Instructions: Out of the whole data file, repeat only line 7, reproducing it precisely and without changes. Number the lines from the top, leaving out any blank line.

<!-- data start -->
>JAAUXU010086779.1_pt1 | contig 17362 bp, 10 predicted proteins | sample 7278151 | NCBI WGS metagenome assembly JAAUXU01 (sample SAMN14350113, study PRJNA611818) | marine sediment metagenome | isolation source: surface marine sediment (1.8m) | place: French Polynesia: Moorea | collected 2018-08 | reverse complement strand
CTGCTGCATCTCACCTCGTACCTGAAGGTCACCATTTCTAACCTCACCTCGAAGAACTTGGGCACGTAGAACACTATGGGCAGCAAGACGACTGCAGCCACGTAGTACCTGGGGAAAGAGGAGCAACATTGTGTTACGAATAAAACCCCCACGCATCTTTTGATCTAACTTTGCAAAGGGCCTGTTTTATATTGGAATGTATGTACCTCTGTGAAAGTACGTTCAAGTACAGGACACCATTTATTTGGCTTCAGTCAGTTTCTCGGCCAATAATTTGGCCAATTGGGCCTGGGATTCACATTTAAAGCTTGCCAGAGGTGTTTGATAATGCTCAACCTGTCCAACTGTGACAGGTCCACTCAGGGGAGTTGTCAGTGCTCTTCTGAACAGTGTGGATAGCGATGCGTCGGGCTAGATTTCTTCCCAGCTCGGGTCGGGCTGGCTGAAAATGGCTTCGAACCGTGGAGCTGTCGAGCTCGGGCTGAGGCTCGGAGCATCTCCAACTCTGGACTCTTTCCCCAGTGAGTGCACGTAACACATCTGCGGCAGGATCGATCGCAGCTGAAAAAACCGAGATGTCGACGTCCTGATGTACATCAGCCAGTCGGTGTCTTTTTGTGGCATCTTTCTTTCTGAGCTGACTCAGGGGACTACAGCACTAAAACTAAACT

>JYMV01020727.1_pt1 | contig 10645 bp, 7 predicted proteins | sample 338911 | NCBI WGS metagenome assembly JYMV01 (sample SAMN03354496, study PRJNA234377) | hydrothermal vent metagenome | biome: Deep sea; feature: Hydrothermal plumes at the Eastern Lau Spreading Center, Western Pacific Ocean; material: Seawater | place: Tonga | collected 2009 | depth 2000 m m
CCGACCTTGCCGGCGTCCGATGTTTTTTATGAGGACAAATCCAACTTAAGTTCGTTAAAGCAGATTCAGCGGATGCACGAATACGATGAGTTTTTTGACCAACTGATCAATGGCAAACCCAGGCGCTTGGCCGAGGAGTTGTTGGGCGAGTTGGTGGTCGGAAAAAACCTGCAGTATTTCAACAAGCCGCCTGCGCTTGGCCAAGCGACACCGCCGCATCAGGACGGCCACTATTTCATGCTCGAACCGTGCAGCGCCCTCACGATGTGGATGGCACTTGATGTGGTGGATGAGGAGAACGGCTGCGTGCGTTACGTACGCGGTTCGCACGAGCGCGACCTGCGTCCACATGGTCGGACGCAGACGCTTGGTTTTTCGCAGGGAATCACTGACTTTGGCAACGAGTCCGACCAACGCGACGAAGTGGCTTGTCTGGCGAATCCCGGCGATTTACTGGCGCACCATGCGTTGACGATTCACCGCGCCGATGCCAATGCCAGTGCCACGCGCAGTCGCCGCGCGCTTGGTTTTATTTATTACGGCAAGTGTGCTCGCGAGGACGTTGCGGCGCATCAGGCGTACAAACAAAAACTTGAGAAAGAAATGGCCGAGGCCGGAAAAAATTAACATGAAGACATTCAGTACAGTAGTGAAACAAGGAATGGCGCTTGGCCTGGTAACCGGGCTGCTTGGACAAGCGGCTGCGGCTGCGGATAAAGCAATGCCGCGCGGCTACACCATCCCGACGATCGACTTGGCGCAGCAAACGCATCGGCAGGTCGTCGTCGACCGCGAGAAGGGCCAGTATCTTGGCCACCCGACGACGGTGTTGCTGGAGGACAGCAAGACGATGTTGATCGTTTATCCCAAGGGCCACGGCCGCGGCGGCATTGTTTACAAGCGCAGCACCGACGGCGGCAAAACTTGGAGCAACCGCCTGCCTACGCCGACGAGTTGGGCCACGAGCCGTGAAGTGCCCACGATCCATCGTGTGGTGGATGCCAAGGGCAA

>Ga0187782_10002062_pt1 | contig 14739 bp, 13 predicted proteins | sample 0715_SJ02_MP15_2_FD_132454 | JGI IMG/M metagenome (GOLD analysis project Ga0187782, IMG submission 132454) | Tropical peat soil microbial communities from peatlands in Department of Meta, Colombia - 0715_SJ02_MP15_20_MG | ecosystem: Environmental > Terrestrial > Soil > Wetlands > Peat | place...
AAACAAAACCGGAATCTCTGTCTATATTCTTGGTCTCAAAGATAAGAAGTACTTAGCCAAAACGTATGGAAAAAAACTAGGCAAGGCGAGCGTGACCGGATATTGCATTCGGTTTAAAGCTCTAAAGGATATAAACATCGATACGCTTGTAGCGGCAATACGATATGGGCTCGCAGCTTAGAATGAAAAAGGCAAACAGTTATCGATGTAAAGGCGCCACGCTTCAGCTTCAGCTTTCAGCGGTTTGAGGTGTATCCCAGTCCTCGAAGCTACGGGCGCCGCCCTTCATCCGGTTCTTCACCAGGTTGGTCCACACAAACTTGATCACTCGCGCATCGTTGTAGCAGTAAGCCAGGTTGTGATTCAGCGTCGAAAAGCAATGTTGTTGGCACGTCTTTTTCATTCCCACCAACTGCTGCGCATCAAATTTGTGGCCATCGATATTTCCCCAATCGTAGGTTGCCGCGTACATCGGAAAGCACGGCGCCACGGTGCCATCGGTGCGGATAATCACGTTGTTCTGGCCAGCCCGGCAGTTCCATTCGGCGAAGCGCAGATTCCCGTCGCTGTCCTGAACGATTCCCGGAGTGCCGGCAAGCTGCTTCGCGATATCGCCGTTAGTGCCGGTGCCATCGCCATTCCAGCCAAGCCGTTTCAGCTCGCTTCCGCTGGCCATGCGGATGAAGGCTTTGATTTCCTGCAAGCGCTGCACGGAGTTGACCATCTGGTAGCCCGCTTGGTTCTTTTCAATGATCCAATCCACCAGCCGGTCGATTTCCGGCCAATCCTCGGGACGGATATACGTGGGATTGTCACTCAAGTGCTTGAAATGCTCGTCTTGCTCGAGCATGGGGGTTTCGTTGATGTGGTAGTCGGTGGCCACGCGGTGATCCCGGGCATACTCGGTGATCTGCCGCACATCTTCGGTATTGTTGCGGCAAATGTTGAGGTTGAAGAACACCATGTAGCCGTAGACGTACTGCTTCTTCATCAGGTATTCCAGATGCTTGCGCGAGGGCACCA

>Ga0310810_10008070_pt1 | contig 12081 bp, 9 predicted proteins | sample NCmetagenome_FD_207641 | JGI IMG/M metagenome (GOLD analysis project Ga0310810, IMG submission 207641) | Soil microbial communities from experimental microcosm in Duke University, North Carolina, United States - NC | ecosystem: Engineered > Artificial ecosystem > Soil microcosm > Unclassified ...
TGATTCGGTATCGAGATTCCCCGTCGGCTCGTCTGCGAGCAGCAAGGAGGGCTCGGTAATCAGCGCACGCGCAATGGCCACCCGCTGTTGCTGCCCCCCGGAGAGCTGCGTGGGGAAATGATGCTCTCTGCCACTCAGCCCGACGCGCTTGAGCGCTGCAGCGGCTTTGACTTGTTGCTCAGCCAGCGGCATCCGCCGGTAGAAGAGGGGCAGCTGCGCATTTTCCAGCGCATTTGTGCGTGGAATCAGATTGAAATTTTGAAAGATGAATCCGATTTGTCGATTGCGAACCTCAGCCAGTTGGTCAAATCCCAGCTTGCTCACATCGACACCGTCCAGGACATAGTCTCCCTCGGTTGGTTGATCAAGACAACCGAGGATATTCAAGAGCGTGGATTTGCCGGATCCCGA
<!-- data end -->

>Ga0310810_10008070_pt1 | contig 12081 bp, 9 predicted proteins | sample NCmetagenome_FD_207641 | JGI IMG/M metagenome (GOLD analysis project Ga0310810, IMG submission 207641) | Soil microbial communities from experimental microcosm in Duke University, North Carolina, United States - NC | ecosystem: Engineered > Artificial ecosystem > Soil microcosm > Unclassified ...